This is Part II of a series on Proof-of-Stake’s growing influence in crypto and blockchain, as well as issues its implementation still faces. This is an expanded version of a talk I gave for Blockchain Academy on June 11, 2018.
Check out the previous post for a high level introduction to PoS as a paradigm shift from PoW.
In this post we will investigate the PPCoin system as a PoS case study. From this early attempt at PoS we will understand some of the general challenges the PoS paradigm must resolve in order to yield resilient and secure blockchain systems.
PPCoin was launched on 19.8.2012 as the first blockchain to actually incorporate Proof-of-Stake, or PoS. It is not a pure PoS blockchain, but a hybrid one with interchangeable use of Proof-of-Work (PoW) and PoS to form blocks (checkout this block explorer). Put another way, a PoS block can be proposed on top of a PoW block or vice versa.
The main motivation behind PPCoin’s creation was Bitcoin’s diminishing returns: As the reward for mining a PoW block reduces, so will the incentive to mine them (unless fees are dramatically increased, which people would like to avoid). Since PoS blocks are much cheaper to produce and should serve as a long term solution, the rewards they entitle are much smaller but remain constant, aiming at a conservative 1% yearly inflation rate.
This is a departure from the way PoW models mint new coins. The core idea of PPCoin was to include proofs of coin age consumption in blocks (rather than proofs of having done intensive computational work). A 10-unit coin (i.e., UtxO with value 10) that was created 90 days ago is said to have 900 coin days of coin age.
First, we note that PoW blocks are found similarly to Bitcoin’s blocks. PoS blocks are different. Each PoS block must spend an old coin, thus consuming its coin age. An old coin is eligible to create a PoS block at time time_in_seconds if:
If the formula is satisfied, the owner of coin can build a block, include in it a coinstake transaction that spends coin for a new transaction output, whose value is slightly larger than value(coin) (by 1/100 for each year of coin age consumed, equivalent to a 1% yearly inflation rate).
The main difference between a PoS block and a PoW block is the nonce field. In a PoS block, each coin in the blockchain has one attempt per second to be elected (i.e., satisfy the formula). If the attempt succeeds, the stakeholder in control of the coin can publish a block. Otherwise, she would have to wait one second and only then try again. This is a good place to emphasize two differences relative to Proof-of-Work mining:
This all seems very promising until now. Let’s examine the system more deeply by looking at prev_blocks_data. Here are three possible alternatives:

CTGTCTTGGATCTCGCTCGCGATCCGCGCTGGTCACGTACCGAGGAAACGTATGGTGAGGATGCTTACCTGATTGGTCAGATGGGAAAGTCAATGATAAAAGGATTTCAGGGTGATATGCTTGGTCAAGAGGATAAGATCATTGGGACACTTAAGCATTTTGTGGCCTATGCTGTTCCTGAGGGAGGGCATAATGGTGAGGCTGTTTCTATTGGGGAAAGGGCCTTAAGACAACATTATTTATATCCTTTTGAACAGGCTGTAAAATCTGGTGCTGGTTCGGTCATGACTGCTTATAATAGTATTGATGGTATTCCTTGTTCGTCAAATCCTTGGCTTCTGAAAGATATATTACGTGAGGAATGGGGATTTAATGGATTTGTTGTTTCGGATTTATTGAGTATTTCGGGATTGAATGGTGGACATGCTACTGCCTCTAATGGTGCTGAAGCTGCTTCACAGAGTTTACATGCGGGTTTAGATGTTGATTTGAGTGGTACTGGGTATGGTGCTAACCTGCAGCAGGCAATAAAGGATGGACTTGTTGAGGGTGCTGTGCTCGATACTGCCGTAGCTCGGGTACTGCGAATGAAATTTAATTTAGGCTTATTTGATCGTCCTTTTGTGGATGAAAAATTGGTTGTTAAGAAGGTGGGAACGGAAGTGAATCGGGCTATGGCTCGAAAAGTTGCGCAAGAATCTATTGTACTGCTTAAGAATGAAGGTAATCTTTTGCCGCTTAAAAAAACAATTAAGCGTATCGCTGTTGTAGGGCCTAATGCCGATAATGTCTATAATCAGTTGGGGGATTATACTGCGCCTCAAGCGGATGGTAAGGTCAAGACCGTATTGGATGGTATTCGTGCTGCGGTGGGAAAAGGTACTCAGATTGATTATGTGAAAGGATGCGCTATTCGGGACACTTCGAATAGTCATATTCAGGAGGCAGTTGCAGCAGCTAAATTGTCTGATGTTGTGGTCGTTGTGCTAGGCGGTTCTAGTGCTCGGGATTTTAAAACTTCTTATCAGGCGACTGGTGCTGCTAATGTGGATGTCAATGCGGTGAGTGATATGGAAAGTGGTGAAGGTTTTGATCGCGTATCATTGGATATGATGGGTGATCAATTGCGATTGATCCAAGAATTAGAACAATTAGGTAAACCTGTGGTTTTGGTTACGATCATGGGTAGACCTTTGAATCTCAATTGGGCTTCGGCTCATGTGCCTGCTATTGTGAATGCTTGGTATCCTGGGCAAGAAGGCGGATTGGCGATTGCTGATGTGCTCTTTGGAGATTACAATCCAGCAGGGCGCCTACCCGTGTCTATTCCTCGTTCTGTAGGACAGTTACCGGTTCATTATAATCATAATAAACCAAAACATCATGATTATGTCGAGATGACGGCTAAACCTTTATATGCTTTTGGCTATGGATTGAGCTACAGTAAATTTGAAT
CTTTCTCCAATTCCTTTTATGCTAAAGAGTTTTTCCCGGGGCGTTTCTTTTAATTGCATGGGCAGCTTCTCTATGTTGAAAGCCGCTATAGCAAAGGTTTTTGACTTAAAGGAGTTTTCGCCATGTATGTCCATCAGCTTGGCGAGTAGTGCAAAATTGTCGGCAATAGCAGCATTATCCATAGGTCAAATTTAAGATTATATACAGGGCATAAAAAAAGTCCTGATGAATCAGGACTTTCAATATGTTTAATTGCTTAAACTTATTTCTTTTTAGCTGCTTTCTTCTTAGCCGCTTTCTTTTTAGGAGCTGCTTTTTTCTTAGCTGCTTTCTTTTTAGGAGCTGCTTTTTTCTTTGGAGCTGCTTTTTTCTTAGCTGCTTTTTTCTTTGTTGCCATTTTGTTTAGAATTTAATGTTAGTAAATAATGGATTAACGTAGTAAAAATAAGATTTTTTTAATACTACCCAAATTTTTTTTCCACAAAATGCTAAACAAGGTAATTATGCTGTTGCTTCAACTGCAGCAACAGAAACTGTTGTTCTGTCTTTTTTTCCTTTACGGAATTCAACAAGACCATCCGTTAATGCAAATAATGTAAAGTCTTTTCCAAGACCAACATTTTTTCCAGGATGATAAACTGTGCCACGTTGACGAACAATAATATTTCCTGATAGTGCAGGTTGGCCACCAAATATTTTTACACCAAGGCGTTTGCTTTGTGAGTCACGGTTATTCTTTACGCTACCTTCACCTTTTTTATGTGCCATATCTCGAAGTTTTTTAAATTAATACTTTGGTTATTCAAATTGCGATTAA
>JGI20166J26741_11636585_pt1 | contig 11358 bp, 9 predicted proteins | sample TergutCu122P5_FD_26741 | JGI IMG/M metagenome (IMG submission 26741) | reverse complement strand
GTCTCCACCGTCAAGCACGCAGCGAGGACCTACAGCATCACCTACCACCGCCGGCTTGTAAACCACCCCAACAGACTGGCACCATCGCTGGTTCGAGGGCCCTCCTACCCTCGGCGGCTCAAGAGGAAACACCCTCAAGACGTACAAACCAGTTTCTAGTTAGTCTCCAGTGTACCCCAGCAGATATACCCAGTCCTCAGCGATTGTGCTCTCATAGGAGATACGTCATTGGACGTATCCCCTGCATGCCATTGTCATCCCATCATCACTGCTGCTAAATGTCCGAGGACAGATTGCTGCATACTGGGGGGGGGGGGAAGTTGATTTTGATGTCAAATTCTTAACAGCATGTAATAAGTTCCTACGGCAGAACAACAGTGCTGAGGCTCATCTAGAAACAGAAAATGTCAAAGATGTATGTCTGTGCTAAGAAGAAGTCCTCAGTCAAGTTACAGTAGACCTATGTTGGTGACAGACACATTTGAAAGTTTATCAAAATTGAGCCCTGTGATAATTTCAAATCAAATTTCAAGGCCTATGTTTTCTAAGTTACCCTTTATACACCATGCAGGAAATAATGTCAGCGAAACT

The analysis above should have convinced you that having a fair stakeholder election process isn’t easy to design. However, this is not the only problem with PPCoin. Another interesting problem is that of rational forks.
To understand this problem, let’s rethink PoW for a second — a miner in a PoW-based chain that knows a single tip constructs a block on top of it and checks its validity. She immediately gets a response. If the block is valid, she publishes it. Otherwise, she increments the nonce and tries again. The point is that at any point in time her compute resources are fully utilized. Thus, if our miner was introduced with an alternative tip she would have to decide how to split her resources. Her best strategy is to devote her resources where it’s most likely that the network would include her block, if indeed she were lucky to find one, as a part of the canonical chain.
Now, let’s consider what happens in PPCoin. Similarly to PoW, a stakeholder tries to extend the tip she knows and immediately gets a response. If her block is valid, she publishes it. Otherwise, she must wait one whole second before her next attempt. During this second her compute resources are unused. Thus, as she waits, she has nothing to lose (and little to gain) by pointing her resources where potential blocks are less likely to become part of the canonical chain. Specifically, if a stakeholder is presented with two competing tips (at the same height), she is unlikely to tie her hands behind her back and try to extend only one of them. She is more likely to opt to gain more (expected) rewards by keeping both forked chains.
If such a strategy is enforced by all stakeholders the chain would suffer frequent reorgs and the system would be much less stable. This problem deteriorates as the block interval decreases and thus a PoS system in the spirit of PPCoin wouldn’t enable scaling or lower confirmation times.